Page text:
How Do I Know if I Have a Medical Malpractice Case?
How Do I Know If I Have a Medical Malpractice Case?
Medical malpractice is a broad and complex area of law, with many variables that can affect each case. Errors in judgment and negative outcomes occur often in the medical world, and not all these situations are eligible for a medical malpractice lawsuit. Unfortunately, it can be difficult to discern the difference, and many people avoid seeking justice because they assume that pursuing a malpractice claim is either inappropriate or out of their reach. Though certain elements must be in place to claim medical malpractice, these can be difficult to assess if you are not a trained legal professional. To help, we have assembled three signs of medical malpractice and outlined the four elements of a malpractice case.
How Do I Know if I Have a Medical Malpractice Case?
There are many different indicators of a medical malpractice case, and those can differ depending on the type of treatment involved as well as the nature of your injuries. However, these three common signs should serve as a red flag.
1. Abnormal Unsatisfactory Results
Though it is not possible for anyone—even a medical professional—to predict every possible outcome of a procedure, a procedure that goes as it should usually causes a known set of outcomes. When highly unexpected and unfavorable results occur, this could be a sign of medical malpractice.
For example, consider a patient undergoing a cardiac valve replacement. The expected recovery time is usually 6-12 weeks, though a patient experiencing pain slightly outside this period is likely in the normal range. However, at 16 weeks post-op, this particular patient is having trouble breathing and is feeling tightness in the chest. Upon performing x-rays, physicians discover that a member of the surgical team left a sterile cloth inside the patient’s chest cavity.
Obviously, this was a mistake, and it is so abnormal for a mistake like this to happen that the patient likely has a medical malpractice case. The presence of abnormal physical symptoms long past the normal recovery period for the surgery is a good indicator that an unusual circumstance took place.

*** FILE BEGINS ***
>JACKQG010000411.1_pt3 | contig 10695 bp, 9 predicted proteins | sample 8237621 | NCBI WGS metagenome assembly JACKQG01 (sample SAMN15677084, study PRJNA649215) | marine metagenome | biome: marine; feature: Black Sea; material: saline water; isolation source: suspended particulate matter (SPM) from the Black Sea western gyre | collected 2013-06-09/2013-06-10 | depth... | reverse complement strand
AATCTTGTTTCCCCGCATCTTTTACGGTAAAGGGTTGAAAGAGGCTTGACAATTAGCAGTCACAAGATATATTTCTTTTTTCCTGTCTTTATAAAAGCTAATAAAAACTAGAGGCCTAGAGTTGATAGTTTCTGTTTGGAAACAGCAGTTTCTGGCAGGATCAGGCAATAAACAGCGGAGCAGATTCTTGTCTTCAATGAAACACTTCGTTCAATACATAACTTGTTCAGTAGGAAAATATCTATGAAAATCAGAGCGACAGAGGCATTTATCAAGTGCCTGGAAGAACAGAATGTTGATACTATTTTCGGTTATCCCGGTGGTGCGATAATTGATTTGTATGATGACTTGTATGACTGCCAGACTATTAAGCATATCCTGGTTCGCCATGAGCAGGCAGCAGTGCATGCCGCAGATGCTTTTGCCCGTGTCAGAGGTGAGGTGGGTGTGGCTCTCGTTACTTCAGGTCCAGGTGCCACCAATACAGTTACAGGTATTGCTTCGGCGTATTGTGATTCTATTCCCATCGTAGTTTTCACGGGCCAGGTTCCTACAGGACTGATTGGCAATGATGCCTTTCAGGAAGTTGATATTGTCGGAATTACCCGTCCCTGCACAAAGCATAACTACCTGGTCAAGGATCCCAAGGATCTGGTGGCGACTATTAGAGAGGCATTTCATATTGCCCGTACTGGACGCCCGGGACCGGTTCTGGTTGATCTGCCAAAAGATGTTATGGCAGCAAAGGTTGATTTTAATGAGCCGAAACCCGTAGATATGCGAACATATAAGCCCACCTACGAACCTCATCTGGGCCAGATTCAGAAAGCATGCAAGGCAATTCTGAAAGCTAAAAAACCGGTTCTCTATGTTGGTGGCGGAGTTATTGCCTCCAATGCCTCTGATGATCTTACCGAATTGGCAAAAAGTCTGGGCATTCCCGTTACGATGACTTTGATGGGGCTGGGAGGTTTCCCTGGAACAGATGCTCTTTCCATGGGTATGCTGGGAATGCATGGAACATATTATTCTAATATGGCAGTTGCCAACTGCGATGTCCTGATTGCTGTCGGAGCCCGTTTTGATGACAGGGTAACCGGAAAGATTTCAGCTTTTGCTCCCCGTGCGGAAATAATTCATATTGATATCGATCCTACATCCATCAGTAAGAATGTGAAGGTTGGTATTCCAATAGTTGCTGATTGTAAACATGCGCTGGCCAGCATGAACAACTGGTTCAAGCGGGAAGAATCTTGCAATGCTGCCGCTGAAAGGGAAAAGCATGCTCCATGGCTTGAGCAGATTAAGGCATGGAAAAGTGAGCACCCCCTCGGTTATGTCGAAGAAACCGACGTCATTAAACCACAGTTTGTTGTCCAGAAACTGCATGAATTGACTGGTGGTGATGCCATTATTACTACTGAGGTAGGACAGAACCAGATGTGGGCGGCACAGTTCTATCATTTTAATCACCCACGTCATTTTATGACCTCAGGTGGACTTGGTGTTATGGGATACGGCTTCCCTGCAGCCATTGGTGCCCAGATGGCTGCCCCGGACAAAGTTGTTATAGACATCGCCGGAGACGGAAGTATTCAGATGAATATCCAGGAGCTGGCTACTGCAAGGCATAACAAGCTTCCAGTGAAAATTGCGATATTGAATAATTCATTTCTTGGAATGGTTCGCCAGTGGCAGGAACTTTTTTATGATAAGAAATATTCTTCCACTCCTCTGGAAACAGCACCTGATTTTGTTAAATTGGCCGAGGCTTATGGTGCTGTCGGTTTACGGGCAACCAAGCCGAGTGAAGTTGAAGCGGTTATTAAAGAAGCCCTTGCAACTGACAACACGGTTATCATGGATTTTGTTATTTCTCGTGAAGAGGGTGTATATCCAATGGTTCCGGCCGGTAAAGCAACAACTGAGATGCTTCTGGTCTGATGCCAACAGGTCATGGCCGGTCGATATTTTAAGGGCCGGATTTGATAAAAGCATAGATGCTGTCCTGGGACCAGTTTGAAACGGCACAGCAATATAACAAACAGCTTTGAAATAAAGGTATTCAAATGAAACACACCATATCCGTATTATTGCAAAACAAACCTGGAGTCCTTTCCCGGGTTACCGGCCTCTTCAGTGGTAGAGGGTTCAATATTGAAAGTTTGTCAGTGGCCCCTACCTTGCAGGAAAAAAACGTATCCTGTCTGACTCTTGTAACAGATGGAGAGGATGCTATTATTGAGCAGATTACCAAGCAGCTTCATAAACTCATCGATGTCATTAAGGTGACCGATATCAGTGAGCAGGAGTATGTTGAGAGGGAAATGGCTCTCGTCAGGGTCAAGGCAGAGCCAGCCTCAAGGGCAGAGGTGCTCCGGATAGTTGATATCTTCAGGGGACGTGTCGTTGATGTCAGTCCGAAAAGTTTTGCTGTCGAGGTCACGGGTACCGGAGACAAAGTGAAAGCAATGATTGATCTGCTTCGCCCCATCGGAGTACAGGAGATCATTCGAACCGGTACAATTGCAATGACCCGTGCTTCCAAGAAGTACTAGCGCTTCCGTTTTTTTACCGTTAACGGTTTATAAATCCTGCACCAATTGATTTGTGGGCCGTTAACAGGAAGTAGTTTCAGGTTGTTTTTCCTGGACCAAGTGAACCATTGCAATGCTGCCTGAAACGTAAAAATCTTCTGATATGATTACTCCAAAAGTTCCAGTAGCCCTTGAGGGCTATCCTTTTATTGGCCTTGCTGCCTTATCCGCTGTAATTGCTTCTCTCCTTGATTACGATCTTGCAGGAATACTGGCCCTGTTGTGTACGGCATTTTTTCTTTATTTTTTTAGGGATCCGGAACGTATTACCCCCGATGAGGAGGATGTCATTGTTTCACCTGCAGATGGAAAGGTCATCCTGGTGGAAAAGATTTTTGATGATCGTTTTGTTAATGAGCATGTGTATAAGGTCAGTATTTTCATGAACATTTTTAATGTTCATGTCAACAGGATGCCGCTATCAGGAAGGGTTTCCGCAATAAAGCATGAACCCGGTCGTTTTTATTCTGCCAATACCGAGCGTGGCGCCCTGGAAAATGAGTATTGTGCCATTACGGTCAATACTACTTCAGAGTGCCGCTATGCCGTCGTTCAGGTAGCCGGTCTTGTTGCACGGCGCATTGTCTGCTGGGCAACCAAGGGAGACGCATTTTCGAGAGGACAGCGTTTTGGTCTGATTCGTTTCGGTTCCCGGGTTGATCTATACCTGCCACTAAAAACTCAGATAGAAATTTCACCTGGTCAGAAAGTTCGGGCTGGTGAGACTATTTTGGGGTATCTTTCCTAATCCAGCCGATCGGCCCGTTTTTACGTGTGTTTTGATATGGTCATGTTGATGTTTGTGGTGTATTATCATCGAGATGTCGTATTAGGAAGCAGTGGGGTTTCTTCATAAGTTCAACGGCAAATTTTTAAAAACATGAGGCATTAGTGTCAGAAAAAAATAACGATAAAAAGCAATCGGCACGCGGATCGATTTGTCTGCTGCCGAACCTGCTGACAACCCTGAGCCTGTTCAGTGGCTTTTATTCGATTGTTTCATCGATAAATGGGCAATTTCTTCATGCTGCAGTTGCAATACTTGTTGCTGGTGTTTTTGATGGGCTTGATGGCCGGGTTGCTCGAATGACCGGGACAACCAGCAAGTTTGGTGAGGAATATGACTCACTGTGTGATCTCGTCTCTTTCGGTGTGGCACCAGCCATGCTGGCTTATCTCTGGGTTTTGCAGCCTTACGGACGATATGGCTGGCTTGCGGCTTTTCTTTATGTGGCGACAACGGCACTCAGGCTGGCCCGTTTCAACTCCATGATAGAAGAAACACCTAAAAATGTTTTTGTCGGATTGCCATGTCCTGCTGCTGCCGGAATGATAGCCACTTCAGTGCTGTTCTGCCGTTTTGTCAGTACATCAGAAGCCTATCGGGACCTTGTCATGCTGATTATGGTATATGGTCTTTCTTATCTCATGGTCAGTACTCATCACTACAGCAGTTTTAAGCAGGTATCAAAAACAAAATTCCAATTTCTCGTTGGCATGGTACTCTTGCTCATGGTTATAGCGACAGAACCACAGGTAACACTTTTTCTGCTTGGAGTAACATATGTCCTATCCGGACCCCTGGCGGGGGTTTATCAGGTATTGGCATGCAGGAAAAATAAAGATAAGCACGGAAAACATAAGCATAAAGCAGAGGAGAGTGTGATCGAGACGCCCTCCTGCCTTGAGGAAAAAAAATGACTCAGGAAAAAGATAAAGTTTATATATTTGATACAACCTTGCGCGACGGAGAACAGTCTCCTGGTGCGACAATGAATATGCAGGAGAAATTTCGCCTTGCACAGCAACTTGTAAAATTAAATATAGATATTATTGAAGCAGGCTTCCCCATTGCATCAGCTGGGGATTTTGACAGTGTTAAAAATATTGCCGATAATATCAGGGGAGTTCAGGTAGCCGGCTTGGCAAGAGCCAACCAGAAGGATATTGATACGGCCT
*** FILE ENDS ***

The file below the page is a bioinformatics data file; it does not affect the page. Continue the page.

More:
2. Lack of Informed Consent
Doctors and medical professionals are obligated to inform their patients of the risks associated with a medical procedure. Of course, there are thousands of possible risks involved with most procedures, but physicians must inform you of foreseeable risks. This process of ensuring the patient has all the pertinent information necessary to willingly elect to have the procedure is called informed consent. If your doctor or nurse fails to inform you of all the risks associated with a procedure and one of them occurs, you may have a medical malpractice case.
In order to claim medical malpractice due to lack of informed consent, the following must be true:
- A doctor did not give the patient the necessary information that would have been given by any other qualified medical professional in the same situation.
- If the doctor had properly explained the risks, the patient would have declined to get the procedure.
- The patient was harmed during the procedure.
If these are true, it was impossible for the patient to give informed consent, because they were not properly informed. Informed consent is legally required for a procedure to occur.
3. The Healthcare Professional Admits The Mistake
This is not a very common situation, but it is the most straightforward way to determine medical malpractice. Of course, you are not likely to hear a doctor say, “I have committed medical malpractice.” However, there are other ways for a medical professional to admit something went wrong and they are at fault. Examples include:
- They give you or your family an apology.
- They offer compensation for a situation.
- They admit that a medical error has occurred.
Even if the medical professional or hospital is forthcoming about their mistakes, you can still seek damages if you have been hurt. In fact, this type of admission can strengthen your medical malpractice case. Remember, an apology will not help you pay future medical bills.
Elements of a Medical Malpractice Case
If you experience any of the above circumstances, it is critical to understand that each of four elements must be present to bring a medical malpractice case. Your attorney must show that:
- You and the medical professional in question willingly entered a doctor-patient relationship.
- The medical professional thus had a duty to care for you as a patient.
- The provider breached that duty and failed to provide the standard of care expected of a reasonable person with similar training.
- The breach of care caused your injuries and their associated financial damages.
To determine whether these four elements exist in your case, obtain the counsel of a Baltimore area medical malpractice attorney as soon as possible.
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At Peter Angelos Law, we have been serving Baltimore, MD as well as Frederick, Annapolis, Bowie, and Maryland state-wide for a number of years. We have extensive experience in medical malpractice cases, and can help you to achieve a settlement that will relieve you and your family from financial burden. Together, our skilled attorneys can ensure that a medical professional’s mistake does not take an additional emotional or financial toll on your life. For more information about medical malpractice, contact us today to schedule a consultation and begin building your case.